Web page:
Rejuvenating the land and providing on-going opportunities for the community
The area was established when the ‘United Aborigines Mission’ initiated the mission at Gerard in 1945 on over 5,000 acres (20 km2) of land purchased downriver from Loxton. Gerard replaced the mission at Swan Reach and its inhabitants were moved to the Gerard mission. There was initially great hope for the mission, particularly after a very favourable assessment by CG Grasby, the District Horticultural Adviser, with a full report produced and guidelines for irrigation and plantings provided, and a start made with 300 grape vines.
Pre-fabricated huts were obtained from an old Army camp and other fittings from a Woodcutters’ Camp at Loveday. The Gerard Mission school was opened in 1946, after the school at Swan Reach had closed the previous December.
As well as transferring Aboriginal people from Swan Reach, some were brought to Gerard from Ooldea, in South Australia’s far west. The hopes of self-sufficiency were never achieved, despite considerable clearing and planting of citrus and stone fruit trees, and herds of sheep and cows.
By 1946 the Aboriginal residents were given the chance to have some say in organising their community and formed their own council for welfare and social activities, under the overall management of a government superintendent. In 1974 the reserve was handed to the ‘Aboriginal Lands Trust’, and operated under its own full council.
In the late 1980s the Gerard community revived traditional crafts using the work of Edward Eyre and others as reference.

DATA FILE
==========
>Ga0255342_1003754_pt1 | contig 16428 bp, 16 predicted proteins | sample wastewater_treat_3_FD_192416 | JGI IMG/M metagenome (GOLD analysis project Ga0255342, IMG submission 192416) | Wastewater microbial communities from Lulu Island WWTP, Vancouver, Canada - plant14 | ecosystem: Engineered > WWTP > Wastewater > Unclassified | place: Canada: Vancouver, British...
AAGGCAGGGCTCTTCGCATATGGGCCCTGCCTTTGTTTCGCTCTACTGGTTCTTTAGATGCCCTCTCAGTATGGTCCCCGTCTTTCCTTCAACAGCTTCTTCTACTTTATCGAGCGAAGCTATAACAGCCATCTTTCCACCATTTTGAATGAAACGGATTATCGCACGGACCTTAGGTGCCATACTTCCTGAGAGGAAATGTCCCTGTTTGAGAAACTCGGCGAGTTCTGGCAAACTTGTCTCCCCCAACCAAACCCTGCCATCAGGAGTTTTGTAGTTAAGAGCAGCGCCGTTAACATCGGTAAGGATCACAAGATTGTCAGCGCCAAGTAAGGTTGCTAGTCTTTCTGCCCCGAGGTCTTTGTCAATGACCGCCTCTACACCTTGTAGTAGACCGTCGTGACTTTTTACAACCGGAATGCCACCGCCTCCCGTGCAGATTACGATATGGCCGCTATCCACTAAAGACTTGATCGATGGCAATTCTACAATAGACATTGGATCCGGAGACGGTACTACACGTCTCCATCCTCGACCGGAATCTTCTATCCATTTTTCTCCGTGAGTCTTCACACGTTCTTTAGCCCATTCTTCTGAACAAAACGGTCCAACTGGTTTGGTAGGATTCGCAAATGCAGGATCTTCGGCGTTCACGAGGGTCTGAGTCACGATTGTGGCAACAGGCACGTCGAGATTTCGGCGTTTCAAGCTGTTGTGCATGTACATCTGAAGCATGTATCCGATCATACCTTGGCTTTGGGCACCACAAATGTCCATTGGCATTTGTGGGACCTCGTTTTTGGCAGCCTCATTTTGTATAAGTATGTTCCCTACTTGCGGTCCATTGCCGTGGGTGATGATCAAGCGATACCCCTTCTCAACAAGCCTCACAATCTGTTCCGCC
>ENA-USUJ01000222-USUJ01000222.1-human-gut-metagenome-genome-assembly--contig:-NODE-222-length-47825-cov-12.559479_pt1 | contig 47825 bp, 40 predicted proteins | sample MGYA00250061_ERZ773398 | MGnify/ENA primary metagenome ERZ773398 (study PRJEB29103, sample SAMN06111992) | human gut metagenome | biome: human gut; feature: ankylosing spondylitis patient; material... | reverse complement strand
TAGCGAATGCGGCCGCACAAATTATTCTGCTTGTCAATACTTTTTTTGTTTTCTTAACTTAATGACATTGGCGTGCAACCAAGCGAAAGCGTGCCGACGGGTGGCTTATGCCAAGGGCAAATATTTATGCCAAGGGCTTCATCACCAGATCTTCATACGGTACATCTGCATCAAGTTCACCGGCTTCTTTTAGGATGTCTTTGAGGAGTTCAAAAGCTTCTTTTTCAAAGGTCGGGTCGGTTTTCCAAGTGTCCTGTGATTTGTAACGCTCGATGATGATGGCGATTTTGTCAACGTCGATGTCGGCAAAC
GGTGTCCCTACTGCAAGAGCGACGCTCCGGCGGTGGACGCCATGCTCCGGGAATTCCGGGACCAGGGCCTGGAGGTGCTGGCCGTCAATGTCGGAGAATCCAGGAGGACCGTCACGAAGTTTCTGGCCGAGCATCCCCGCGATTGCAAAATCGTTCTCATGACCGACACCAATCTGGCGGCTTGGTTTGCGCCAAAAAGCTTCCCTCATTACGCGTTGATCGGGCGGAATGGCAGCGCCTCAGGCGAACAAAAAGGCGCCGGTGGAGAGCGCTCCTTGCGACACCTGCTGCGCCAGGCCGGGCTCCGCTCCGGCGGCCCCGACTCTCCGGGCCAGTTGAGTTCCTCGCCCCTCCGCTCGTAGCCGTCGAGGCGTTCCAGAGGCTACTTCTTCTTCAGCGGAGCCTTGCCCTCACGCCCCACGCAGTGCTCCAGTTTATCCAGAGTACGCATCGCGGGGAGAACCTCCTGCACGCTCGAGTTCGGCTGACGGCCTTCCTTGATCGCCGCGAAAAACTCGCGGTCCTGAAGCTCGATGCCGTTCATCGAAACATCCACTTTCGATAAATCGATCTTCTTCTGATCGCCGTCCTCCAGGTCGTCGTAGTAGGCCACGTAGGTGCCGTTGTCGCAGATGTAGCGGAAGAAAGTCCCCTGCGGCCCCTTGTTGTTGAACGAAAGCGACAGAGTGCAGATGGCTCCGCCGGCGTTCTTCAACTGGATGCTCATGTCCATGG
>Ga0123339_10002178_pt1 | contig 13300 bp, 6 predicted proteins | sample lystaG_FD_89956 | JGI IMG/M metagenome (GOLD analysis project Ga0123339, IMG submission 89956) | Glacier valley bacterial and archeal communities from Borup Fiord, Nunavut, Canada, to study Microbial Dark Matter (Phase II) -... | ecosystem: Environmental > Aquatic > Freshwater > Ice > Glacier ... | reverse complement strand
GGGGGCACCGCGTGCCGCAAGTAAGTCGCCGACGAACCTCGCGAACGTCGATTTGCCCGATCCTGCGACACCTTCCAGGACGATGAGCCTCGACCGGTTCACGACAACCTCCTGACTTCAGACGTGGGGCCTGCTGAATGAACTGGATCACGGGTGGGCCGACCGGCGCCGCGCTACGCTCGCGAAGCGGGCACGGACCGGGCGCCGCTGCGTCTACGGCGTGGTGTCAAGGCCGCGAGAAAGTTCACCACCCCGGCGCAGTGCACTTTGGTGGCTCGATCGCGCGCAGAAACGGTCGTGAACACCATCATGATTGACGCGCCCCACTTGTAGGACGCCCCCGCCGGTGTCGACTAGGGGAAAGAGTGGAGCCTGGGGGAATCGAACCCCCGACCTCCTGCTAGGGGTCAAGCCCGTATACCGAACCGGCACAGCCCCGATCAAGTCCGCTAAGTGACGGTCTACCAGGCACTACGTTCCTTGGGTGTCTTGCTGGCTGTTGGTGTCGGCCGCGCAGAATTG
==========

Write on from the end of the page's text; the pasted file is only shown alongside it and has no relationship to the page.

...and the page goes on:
In 2012 the Elders of the Gerard Community approached a local farmer/accountant Colin Milburn who has known the community for many years with an idea to grow their own vegetables on the surrounding land, which at this point was home to kangaroos and rabbits, and a few thousand dead Almond trees.
Due to the extensive irrigation system it appeared a bit of overkill and so the idea of producing hay which had been considered before was looked at again. A grant was received from the South Australian River Murray Sustainability Irrigation Industry Improvement Program (3IP).
This is exactly the type of project the 3IP intended to fund as it will rejuvenate the land and provide on-going opportunities for the community.
It took about 6 months of hard work to clear the site into an area that could be cultivated to grow hay, and now we have a mixture of hay growing including Lucerne and Oaten.
Future project envisaged for the surrounding land include renovating the old Yabbie ponds, feedlot and a possible tourism plan for the site next to the Murray.